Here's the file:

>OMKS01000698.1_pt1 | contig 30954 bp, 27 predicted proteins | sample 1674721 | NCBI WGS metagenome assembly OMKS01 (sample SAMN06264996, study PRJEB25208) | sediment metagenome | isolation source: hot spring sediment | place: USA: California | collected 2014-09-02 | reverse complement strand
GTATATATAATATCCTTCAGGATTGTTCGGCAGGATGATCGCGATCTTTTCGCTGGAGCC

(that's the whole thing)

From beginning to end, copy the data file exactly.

>OMKS01000698.1_pt1 | contig 30954 bp, 27 predicted proteins | sample 1674721 | NCBI WGS metagenome assembly OMKS01 (sample SAMN06264996, study PRJEB25208) | sediment metagenome | isolation source: hot spring sediment | place: USA: California | collected 2014-09-02 | reverse complement strand
GTATATATAATATCCTTCAGGATTGTTCGGCAGGATGATCGCGATCTTTTCGCTGGAGCC